INTERVENTIONS IN CANCER PATIENTS: Overview
Interventional radiology techniques typically represent the least invasive but definitive diagnostic or therapeutic options available for patients with cancer.
Many interventional radiology procedures can be performed on an outpatient basis or during a short hospital stay. Consequently, these procedures tend to be less expensive than other forms of therapy and frequently are associated with less risk and procedure related complications, while giving equivalent results.
A) RADIO – FREQUENCY ABLATION ( RFA )
RFA is a non-surgical, localized treatment that destroys the tumor cells without harming the healthy tissues. It is used to treat cancers in the liver, lung, kidney and bone. This is a safe and effective procedure with minimal side effects and excellent results.
The interventional radiologist inserts a small needle through the skin into the tumor. From the generator, radiofrequency energy is transmitted to the tip of the needle, where it produces heat in the tissues and destroys it. Depending upon the size of the tumor, RFA shrinks/kills the tumor, thereby improving the patients’ quality of life. The dead tumor then shrinks and slowly forms a scar.
The placement of the probe is guided by CT/ultrasound so that precise localisation is achieved and there is minimal damage to adjacent tissue. This reduces the chance of side effects and ensures faster recovery. This treatment is easier on the patient than the conventional methods and most people can resume their routine activities.
RFA can also be used to treat benign conditions like osteoid osteoma( type of bone tumor ) and it is very effective in alleviation of pain that is almost always associated with this condition. It is safe and effective procedure and can spare the patient from the debilitating surgery.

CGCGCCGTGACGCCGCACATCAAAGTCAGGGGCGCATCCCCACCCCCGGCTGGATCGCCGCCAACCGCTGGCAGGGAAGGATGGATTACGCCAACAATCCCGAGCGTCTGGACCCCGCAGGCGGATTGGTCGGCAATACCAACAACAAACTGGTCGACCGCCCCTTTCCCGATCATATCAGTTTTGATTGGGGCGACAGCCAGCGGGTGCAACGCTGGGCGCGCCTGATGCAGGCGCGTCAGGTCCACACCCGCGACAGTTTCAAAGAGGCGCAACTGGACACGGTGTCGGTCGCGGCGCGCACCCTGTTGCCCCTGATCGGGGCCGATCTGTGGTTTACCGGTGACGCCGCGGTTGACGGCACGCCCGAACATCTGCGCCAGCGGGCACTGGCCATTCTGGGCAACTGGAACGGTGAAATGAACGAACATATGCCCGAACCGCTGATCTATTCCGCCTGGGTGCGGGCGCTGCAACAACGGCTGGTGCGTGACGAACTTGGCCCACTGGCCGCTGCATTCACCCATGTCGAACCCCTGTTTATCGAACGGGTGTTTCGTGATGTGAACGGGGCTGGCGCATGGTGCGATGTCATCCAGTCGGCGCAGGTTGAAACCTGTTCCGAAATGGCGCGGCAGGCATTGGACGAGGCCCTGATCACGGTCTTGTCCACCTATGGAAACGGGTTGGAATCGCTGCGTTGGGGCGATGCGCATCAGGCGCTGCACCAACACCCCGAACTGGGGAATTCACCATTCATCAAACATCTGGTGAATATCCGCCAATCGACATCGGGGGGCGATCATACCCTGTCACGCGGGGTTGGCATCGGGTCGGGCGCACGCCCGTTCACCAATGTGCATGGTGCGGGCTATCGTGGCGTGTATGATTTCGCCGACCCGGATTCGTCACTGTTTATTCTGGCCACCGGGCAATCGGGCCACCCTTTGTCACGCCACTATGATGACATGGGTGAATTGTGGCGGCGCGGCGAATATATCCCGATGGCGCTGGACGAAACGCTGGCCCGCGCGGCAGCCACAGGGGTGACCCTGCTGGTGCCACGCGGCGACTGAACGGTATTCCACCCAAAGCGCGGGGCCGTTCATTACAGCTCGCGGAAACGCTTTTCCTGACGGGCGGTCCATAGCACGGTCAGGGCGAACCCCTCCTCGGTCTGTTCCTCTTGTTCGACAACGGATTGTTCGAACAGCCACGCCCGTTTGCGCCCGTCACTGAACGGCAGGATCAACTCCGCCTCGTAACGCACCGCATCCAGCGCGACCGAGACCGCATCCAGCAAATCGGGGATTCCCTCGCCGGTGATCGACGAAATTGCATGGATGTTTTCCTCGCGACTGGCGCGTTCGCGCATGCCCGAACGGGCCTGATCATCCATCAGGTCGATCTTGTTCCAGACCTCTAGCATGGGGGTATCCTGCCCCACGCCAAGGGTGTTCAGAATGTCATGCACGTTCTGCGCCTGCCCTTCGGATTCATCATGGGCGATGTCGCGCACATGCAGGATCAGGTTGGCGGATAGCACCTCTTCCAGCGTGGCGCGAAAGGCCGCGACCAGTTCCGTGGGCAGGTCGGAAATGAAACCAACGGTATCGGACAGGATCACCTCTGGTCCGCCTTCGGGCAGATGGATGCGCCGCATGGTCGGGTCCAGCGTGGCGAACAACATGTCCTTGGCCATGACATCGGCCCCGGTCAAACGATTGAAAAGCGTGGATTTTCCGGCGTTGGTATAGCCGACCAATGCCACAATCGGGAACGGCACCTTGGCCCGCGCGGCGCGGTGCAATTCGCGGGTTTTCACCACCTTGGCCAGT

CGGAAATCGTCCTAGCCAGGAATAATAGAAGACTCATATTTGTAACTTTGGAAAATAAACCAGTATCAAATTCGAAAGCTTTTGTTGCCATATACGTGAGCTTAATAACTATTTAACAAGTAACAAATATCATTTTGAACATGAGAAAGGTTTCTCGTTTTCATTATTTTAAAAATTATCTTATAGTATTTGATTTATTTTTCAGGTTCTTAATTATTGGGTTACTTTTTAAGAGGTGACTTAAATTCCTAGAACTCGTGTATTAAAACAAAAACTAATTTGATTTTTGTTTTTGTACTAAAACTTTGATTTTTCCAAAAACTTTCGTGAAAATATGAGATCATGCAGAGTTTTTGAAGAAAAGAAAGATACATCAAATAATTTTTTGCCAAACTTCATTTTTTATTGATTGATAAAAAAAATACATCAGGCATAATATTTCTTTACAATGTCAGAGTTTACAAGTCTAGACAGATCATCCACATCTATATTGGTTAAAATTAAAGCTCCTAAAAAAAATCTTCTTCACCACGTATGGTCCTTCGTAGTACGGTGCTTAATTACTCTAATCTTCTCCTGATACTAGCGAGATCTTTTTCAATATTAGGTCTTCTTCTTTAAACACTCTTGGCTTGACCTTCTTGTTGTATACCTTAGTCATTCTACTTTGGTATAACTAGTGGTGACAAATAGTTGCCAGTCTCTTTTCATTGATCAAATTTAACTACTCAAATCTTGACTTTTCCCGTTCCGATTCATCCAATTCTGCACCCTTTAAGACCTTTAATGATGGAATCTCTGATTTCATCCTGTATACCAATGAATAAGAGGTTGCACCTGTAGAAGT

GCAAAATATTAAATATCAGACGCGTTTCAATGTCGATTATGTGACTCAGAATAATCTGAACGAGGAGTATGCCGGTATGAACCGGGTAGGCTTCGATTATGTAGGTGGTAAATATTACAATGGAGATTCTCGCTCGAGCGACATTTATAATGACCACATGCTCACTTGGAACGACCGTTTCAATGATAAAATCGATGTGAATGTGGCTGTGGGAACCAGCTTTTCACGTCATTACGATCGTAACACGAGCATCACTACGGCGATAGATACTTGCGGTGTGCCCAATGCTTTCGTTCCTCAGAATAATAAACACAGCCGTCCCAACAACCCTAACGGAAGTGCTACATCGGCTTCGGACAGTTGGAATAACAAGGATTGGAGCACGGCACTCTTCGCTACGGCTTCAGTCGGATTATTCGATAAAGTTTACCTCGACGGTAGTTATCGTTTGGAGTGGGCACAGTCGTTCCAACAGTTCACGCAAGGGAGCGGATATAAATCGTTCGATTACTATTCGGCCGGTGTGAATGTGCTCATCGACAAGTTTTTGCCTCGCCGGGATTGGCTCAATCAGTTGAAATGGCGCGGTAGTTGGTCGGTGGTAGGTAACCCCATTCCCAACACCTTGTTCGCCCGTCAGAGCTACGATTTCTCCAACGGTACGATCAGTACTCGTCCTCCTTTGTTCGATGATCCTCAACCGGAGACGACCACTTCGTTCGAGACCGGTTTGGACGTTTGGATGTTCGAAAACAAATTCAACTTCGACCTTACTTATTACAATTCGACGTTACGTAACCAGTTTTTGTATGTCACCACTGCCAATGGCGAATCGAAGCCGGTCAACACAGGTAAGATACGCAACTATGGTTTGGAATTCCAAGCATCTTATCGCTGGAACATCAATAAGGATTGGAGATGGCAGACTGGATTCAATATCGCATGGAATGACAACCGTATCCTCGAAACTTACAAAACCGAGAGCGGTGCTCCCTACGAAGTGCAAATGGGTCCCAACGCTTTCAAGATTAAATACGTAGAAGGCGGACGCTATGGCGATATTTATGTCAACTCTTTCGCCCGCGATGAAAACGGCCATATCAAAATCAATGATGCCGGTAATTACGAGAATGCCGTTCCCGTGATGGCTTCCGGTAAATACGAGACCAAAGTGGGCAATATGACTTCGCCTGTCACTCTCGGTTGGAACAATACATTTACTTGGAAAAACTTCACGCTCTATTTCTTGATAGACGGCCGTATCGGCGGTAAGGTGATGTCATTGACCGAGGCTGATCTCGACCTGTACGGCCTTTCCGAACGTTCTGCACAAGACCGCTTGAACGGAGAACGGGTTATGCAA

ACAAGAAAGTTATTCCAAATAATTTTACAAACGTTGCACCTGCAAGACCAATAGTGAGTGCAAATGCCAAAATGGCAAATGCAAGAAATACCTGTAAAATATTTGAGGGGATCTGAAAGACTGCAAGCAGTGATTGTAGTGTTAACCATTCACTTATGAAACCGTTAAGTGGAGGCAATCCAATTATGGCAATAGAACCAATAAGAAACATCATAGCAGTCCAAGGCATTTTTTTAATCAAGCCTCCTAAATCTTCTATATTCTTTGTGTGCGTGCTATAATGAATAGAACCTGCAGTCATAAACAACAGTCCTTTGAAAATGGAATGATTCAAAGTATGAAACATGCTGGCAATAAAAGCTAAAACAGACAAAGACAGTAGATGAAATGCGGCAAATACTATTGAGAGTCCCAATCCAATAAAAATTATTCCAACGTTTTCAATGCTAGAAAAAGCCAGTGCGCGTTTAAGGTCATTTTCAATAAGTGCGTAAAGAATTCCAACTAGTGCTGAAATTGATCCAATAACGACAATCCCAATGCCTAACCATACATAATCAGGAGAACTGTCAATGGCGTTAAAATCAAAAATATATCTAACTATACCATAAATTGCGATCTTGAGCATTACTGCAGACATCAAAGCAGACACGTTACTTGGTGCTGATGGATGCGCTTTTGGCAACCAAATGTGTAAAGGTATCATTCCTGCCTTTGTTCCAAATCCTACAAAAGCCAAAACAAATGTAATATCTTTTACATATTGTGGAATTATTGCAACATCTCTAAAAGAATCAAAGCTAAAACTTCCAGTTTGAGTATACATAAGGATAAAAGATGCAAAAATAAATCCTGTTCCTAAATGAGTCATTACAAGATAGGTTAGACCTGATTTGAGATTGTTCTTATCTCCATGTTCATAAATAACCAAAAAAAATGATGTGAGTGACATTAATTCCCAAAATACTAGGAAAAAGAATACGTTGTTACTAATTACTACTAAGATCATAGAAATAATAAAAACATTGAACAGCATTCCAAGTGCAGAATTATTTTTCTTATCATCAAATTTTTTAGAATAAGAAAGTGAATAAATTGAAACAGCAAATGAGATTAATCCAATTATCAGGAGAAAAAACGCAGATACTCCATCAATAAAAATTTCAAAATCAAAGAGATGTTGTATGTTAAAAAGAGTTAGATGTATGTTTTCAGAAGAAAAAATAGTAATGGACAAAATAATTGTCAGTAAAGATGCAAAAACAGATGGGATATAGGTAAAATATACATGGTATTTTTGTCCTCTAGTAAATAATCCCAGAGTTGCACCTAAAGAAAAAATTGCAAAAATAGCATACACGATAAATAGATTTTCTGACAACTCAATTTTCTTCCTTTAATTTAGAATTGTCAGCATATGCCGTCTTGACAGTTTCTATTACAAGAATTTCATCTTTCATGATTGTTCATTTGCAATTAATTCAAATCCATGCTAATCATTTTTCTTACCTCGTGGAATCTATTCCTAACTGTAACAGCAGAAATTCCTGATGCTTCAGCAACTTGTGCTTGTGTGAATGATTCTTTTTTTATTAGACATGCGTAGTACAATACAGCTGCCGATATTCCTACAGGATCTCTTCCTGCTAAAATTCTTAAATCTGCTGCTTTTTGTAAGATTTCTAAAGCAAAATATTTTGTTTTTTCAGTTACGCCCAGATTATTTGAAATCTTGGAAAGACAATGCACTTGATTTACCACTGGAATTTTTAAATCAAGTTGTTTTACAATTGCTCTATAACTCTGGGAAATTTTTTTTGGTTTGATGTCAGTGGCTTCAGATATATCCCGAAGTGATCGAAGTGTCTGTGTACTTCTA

RFA can also be used to treat benign conditions like osteoid osteoma( type of bone tumor). It is effective in alleviating pain and improving condition of the patient. Primarily it is a day care procedure.
B) TRANSARTERIAL CHEMO EMBOLISATION ( TACE )
It is a therapy used for treating malignant liver lesions especially when the disease has spread through the liver.
The procedure involves injecting anti-cancer drugs with small sponge particles into the artery that supplies the tumor. It is a direct delivery technique so a lower dose of anti cancer drug is needed when the agent is delivered through the veins. This procedure almost eliminates the side effects of chemotherapy.
The concurrent injection of sponge particles cuts off the blood supply to the tumor that not only has an ischemic effect on the tumor itself, but also prolongs the time of chemotherapeutic agent with tumor cells. Patients who undergo transcatheter chemoembolization typically stay in hospital for only one day.
C) RADIO EMBOLISATION ( Yttrium 90 therapy )
Overview-Radioembolisation is a latest technique of intra-arterial radiotherapy. A strong dose of radiation therapy is delivered directly to the tumor through the blood vessels that supply the tumor. This procedure can be carried out even if there is extensive disease in the liver and/or the functioning of the liver is very suboptimal.
It is useful even in large or multifocal liver tumors and in patients with substantially compromised liver for whom other treatment modalities, even transarterial chemoembolisation are not an option.
The procedure involves inserting a catheter in the blood vessels which supply the tumor and then injecting radioactive particles in these blood vessels. These microspheres get embedded in small blood vessels inside the tumor and emit beta particles (radiation), which treat the tumor.
Since the average penetration of a beta particle is only 2 mm, the radiation therapy delivered is highly targeted and is limited to the area of interest. This reduces the sometimes debilitating side effects of radiation therapy and increases the efficacy of the treatment as a larger dose of radiation can be given to the tumor.
Procedure is done in two stages requiring one day admission.